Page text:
Briefly: Japan and the US have reached a deal to boost cooperation on key minerals used in electric cars in a bid to reduce dependence on China. The agreement will allow electric vehicles (EVs) with metals collected or processed in Japan to benefit from massive US green subsidies.
A win-win: The incentives for Japan are clear: free subsidies courtesy of Uncle Sam. But what does the US get out of this?
- 🤝Resolving a trade dispute with an ally
Washington’s massive green subsidies package last year gave a competitive advantage to the US and its free trade partners. But a frustrated Japan (lacking a US free trade deal) was left out. The EU was likewise peeved.
So this latest pact brings Japan into America’s green subsidy tent, and removes a real irritant with a close ally. The US and the EU are working on a similar deal.
- 💪 Diluting China’s green tech dominance
China’s dominance of critical mineral supply chains, plus battery and solar production, means it’s also well placed to dominate downstream sectors like EVs. And it’s hard for any other single country to compete with China on scale.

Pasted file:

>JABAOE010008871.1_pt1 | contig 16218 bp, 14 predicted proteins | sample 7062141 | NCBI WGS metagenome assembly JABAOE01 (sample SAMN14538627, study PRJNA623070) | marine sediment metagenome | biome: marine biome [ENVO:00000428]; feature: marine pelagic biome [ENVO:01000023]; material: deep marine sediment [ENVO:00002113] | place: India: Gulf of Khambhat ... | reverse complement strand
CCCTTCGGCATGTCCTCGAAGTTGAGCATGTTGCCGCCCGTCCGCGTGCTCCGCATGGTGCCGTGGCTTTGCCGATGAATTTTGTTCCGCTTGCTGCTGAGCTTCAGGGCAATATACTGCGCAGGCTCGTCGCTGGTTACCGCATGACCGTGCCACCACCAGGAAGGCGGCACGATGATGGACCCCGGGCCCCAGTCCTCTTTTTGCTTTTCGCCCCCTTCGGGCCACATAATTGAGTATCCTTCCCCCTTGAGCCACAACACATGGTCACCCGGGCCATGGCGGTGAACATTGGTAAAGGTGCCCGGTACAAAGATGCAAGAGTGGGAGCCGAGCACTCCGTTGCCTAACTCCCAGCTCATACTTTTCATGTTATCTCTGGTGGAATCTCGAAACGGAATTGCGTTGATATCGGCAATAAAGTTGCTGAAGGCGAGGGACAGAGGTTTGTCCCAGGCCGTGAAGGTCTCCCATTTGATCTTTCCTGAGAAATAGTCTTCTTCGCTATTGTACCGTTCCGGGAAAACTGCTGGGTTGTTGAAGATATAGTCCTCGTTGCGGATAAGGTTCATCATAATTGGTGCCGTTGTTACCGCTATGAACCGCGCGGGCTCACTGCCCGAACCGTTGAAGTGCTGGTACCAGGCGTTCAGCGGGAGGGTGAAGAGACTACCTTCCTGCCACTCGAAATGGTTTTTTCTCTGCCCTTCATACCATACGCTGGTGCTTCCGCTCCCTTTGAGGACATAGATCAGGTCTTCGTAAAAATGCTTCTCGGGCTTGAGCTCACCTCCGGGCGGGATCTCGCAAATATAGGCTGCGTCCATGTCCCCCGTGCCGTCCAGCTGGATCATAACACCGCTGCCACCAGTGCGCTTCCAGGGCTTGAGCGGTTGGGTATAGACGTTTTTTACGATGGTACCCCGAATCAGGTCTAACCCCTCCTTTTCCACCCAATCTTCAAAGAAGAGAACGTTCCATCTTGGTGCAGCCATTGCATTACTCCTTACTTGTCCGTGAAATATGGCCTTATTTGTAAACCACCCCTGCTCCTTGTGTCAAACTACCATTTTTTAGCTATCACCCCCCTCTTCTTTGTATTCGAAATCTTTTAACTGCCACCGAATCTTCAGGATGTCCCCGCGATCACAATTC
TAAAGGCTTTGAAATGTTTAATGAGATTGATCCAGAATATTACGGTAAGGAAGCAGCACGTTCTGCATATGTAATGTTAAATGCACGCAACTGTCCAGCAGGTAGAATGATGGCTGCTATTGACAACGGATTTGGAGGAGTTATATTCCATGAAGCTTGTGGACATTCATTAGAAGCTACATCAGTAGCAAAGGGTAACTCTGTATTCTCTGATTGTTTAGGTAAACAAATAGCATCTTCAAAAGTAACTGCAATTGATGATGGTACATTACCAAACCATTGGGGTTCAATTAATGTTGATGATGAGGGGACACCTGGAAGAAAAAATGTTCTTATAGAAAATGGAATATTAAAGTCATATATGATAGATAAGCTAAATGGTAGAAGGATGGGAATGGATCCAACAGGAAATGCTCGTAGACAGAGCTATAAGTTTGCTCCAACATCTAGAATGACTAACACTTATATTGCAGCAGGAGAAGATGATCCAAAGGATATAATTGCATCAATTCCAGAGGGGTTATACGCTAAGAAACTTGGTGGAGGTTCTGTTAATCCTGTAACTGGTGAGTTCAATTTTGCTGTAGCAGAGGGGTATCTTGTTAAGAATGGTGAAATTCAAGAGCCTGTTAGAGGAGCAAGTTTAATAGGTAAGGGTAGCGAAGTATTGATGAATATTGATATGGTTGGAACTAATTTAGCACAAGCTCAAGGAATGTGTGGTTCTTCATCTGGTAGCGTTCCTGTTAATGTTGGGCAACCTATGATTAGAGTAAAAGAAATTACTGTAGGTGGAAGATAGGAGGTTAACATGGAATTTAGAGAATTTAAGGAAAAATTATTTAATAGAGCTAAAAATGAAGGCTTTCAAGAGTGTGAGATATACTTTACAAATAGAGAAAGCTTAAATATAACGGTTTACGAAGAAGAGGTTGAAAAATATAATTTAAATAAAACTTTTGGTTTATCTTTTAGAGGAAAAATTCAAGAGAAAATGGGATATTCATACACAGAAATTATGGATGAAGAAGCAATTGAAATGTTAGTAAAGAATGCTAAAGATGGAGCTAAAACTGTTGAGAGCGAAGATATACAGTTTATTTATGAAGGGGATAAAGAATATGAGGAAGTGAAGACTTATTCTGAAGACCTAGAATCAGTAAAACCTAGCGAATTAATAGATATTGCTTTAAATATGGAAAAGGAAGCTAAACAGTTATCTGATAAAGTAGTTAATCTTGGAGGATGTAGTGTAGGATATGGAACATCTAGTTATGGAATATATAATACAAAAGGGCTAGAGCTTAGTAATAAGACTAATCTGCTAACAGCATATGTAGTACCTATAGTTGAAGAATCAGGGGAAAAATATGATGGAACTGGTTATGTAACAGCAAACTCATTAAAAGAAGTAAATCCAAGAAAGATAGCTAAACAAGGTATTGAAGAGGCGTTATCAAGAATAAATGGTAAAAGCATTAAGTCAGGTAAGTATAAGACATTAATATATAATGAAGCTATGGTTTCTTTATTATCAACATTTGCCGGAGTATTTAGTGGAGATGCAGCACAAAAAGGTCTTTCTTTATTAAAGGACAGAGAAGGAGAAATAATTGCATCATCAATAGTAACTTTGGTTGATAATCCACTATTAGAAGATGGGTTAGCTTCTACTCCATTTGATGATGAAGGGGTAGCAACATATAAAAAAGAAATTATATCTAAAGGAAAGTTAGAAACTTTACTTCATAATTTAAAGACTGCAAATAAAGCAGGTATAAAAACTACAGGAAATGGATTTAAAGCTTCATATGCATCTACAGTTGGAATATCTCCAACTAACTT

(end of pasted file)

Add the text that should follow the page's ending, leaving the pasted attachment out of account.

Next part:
So the US and its partners are pooling their strengths in the hope their green industries can thrive together, rather than wither alone.
Intrigue’s take: One other thing comes to mind here: the US knows it needs to ink more meaningful trade deals to compete with China’s influence. But after decades of economic disruption, US voters don’t really like trade deals right now.
So Biden may have found a loophole: mini-deals (like the Japan-US one above) help the US compete with China, without the need for congressional approval. Of course, his decision to bypass Congress still drew a sharp rebuke (from Congress).
Also worth noting:
- Japan said it would need an investment of around $24B to develop a competitive battery manufacturing sector.
- Last year, Japan signed a critical minerals supply agreement with Australia, to ensure Australia continues to supply Japan with rare earths, lithium and other key materials for the energy transition.